Bettor Beware

by Ed Meyer

posted on June 3, 2010 in General Discussion, Other Events | No Comments >>

At ” Big Sandy” at Elmont, New York, the turns can be sweeping, and the backstretch can go on for years. It takes a steady and patient hand, and when they turn for home, I have heard that riders get lost in the turn. I never understood this theory, until I saw Stewart Elliot aboard Smarty Jones.

When they make the run for home, a new rider will look over and see themselves about 1-2 off the rail. But, when they straighten for home, the margin has them in the eight path…. Go figure? I guess this is what is meant to get lost around the turn. As I spoke of Stewart Elliot, and his wonderful mount Smarty Jones, this came into play.

Elliot was not accustomed to riding New York all of the time. Oh, he had been there…. But, not on this day. It seems like yesterday, when I stood with a handful of exotics that had Smarty on top…. The camera angle had him about eight on top. But, when the angle switched, I saw this runner wearing blue silks just grinding along. He was far back, and I knew it would take a lot to catch my runner. The angle switched again, and they had over a quarter of a mile to run…. Smarty had run his race, and was tiring. That grinding horse just kept plugging away, and eventually Birdstone under Edgar Prado went right on by…..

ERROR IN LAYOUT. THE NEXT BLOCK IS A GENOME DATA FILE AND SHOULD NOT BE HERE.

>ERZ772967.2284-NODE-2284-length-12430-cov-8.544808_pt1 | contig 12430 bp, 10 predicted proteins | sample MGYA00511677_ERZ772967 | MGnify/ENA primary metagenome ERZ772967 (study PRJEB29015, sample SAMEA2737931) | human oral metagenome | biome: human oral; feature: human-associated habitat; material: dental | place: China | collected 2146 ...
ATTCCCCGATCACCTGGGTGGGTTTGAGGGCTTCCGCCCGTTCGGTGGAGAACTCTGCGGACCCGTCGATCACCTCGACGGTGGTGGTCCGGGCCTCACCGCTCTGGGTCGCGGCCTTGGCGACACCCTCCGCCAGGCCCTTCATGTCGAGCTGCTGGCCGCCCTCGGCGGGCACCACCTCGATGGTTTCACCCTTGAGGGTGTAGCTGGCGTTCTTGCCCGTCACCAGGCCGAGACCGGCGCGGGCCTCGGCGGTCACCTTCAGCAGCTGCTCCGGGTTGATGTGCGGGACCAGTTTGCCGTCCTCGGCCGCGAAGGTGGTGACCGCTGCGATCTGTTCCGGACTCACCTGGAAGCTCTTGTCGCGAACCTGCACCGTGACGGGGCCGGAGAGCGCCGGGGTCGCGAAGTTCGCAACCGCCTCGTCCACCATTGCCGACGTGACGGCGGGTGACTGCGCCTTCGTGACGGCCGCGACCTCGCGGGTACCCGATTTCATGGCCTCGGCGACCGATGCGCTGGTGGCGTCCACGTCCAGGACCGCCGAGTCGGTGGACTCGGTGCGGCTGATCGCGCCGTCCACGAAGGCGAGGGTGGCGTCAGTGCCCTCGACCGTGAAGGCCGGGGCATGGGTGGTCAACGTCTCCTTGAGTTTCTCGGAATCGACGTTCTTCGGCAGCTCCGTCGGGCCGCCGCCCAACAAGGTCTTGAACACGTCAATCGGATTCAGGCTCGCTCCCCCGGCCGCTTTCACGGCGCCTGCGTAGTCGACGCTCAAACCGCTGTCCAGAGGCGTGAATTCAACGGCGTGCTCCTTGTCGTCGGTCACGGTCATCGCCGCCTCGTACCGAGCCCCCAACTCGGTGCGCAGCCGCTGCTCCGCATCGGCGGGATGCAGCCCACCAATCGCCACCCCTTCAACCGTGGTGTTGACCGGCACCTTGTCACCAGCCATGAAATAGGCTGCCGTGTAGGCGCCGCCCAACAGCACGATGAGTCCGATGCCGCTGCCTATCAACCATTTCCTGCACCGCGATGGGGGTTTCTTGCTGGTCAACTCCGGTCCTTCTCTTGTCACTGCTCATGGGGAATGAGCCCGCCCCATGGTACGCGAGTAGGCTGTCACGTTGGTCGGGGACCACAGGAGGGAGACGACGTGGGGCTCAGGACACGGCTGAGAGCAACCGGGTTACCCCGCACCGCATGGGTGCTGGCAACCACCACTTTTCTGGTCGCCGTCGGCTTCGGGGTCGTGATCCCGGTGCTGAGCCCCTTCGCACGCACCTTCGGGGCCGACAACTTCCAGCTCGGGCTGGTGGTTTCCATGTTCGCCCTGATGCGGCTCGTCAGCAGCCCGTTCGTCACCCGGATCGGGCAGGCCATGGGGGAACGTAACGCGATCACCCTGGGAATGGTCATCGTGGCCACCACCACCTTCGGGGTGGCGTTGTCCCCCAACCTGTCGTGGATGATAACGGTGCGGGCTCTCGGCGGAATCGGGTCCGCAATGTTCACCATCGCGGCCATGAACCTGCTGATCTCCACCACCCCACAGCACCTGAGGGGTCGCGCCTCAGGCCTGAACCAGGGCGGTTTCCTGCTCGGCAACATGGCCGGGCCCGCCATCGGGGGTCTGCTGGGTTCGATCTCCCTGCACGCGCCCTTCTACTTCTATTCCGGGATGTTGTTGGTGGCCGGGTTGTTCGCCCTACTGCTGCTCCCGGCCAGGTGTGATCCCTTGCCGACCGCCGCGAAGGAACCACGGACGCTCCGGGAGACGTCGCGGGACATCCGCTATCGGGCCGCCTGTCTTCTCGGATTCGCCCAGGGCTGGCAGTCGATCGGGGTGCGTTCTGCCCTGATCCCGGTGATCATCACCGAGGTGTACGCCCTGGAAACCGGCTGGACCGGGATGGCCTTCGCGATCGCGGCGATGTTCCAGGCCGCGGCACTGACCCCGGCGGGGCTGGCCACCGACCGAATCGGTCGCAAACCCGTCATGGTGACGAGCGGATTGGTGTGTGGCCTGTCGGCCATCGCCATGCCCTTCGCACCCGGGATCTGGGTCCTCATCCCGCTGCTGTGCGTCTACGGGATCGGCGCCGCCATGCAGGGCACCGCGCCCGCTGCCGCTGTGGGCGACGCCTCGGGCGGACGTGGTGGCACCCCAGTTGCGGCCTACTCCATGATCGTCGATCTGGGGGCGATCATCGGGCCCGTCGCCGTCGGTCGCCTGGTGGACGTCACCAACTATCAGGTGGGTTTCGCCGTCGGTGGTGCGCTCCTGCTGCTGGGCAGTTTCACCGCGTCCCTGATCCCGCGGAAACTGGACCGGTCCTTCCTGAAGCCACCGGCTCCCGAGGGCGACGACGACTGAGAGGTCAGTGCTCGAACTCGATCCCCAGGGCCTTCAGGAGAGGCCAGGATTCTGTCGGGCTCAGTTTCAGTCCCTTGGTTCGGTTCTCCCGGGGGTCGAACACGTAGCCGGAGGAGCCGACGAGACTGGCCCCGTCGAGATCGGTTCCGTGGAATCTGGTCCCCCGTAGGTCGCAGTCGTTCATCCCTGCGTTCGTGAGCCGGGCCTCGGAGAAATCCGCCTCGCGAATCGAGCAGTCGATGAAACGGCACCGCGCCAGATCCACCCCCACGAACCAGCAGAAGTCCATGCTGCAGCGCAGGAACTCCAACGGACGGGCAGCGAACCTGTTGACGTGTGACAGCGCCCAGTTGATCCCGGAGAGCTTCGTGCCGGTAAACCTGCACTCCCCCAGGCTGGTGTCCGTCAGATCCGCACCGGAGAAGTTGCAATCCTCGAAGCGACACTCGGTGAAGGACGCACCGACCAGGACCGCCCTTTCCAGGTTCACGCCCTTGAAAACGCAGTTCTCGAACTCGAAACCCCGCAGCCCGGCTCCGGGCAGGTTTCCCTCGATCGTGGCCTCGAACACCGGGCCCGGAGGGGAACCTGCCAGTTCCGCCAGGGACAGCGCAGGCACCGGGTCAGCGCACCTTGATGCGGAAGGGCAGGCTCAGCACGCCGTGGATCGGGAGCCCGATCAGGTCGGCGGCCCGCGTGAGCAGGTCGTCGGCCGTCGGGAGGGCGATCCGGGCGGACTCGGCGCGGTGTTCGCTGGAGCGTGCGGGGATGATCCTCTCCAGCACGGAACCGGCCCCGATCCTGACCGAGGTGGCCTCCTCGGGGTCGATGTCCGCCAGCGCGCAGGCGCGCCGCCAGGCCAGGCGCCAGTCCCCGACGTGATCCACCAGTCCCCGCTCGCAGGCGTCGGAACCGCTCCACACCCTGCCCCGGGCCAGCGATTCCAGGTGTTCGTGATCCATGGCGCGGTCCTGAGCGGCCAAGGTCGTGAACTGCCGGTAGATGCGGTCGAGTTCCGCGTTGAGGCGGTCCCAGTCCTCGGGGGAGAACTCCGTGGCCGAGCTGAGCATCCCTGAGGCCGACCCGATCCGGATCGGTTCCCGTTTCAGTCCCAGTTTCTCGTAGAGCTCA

The story was not about me crying over a lost wager, but to be on the lookout. Play riders who have ridden there in the past. Play riders who have been riding there this week. At least, play a rider who is on the undercard. Did you see the “healing” Calvin Borel has mounts up there this time instead of being on David Letterman?  Yes….. I would stay away from young riders who have not experienced “Big Sandy” and all of its glory….

That final turn can be a bitch….. Before you know it, you are in the middle of the track, and you might as well be in the grandstands. The track will need plenty of water, and there is rain in the forecast. It will not affect the oval, as it needs the Nile to be poured across the course. It can hold a great deal of water, and this will allow horses to come from off the pace. Look for a sealed track early for precautions. Once they know the rain is gone, they will cut it open to dry with harrows. The turf should play well for closers, and that will be a plus. It has looked a little hard, and the rain may soften it up to have a little give to it.

Stay away from the novice rider. No matter how good they are, this course plays well for the prepared. So, be sure to bet with your head and not get all tangled up chasing blue skies.

Good luck!